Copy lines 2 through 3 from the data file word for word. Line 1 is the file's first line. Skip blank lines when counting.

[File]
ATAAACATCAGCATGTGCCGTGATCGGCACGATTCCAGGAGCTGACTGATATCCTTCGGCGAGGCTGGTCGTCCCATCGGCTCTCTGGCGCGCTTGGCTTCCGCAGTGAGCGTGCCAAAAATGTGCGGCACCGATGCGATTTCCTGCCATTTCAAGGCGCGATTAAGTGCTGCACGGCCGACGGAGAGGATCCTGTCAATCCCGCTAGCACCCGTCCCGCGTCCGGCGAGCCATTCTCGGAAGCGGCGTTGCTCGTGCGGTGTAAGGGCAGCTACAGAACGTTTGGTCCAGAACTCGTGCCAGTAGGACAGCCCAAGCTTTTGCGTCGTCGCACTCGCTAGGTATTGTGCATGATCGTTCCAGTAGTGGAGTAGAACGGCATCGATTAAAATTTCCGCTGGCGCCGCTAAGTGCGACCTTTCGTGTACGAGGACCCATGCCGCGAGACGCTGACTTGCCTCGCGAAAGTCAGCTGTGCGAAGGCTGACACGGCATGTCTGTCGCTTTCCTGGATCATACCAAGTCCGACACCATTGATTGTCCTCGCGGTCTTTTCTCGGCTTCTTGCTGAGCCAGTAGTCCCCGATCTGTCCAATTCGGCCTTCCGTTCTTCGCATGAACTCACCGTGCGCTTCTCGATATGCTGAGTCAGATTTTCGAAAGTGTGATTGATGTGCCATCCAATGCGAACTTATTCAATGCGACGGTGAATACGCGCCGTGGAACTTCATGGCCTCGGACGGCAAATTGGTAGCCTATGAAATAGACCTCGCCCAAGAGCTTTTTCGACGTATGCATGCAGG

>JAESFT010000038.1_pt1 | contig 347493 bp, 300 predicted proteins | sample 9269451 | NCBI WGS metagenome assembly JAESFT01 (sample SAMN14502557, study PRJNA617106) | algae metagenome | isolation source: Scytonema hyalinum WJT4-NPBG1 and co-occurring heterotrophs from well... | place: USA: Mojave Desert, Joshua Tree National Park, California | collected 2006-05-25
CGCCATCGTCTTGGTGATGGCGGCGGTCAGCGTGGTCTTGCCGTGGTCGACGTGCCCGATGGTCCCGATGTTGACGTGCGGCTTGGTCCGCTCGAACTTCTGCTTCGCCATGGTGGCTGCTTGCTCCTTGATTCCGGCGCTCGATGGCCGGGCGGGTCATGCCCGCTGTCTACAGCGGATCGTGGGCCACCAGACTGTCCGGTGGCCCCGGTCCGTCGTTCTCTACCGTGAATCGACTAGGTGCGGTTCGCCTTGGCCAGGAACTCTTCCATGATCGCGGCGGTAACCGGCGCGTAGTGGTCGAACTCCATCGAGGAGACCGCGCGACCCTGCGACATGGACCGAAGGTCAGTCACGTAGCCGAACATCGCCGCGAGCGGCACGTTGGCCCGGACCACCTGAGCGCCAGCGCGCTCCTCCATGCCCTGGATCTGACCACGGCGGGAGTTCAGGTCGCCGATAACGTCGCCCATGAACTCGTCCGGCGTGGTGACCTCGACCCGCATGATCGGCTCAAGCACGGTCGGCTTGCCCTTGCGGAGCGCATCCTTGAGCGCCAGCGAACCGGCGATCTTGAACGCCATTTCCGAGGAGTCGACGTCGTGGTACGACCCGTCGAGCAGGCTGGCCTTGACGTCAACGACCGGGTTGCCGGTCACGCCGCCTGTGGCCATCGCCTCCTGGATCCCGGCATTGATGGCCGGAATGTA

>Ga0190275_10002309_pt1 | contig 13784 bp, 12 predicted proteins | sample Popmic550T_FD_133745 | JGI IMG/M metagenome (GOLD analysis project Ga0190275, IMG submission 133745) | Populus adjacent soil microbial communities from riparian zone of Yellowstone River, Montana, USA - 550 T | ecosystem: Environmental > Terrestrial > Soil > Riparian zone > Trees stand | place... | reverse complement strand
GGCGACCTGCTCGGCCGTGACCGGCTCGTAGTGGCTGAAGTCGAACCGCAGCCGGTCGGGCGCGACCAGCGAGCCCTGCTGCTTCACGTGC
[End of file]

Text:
>JAESFT010000038.1_pt1 | contig 347493 bp, 300 predicted proteins | sample 9269451 | NCBI WGS metagenome assembly JAESFT01 (sample SAMN14502557, study PRJNA617106) | algae metagenome | isolation source: Scytonema hyalinum WJT4-NPBG1 and co-occurring heterotrophs from well... | place: USA: Mojave Desert, Joshua Tree National Park, California | collected 2006-05-25
CGCCATCGTCTTGGTGATGGCGGCGGTCAGCGTGGTCTTGCCGTGGTCGACGTGCCCGATGGTCCCGATGTTGACGTGCGGCTTGGTCCGCTCGAACTTCTGCTTCGCCATGGTGGCTGCTTGCTCCTTGATTCCGGCGCTCGATGGCCGGGCGGGTCATGCCCGCTGTCTACAGCGGATCGTGGGCCACCAGACTGTCCGGTGGCCCCGGTCCGTCGTTCTCTACCGTGAATCGACTAGGTGCGGTTCGCCTTGGCCAGGAACTCTTCCATGATCGCGGCGGTAACCGGCGCGTAGTGGTCGAACTCCATCGAGGAGACCGCGCGACCCTGCGACATGGACCGAAGGTCAGTCACGTAGCCGAACATCGCCGCGAGCGGCACGTTGGCCCGGACCACCTGAGCGCCAGCGCGCTCCTCCATGCCCTGGATCTGACCACGGCGGGAGTTCAGGTCGCCGATAACGTCGCCCATGAACTCGTCCGGCGTGGTGACCTCGACCCGCATGATCGGCTCAAGCACGGTCGGCTTGCCCTTGCGGAGCGCATCCTTGAGCGCCAGCGAACCGGCGATCTTGAACGCCATTTCCGAGGAGTCGACGTCGTGGTACGACCCGTCGAGCAGGCTGGCCTTGACGTCAACGACCGGGTTGCCGGTCACGCCGCCTGTGGCCATCGCCTCCTGGATCCCGGCATTGATGGCCGGAATGTA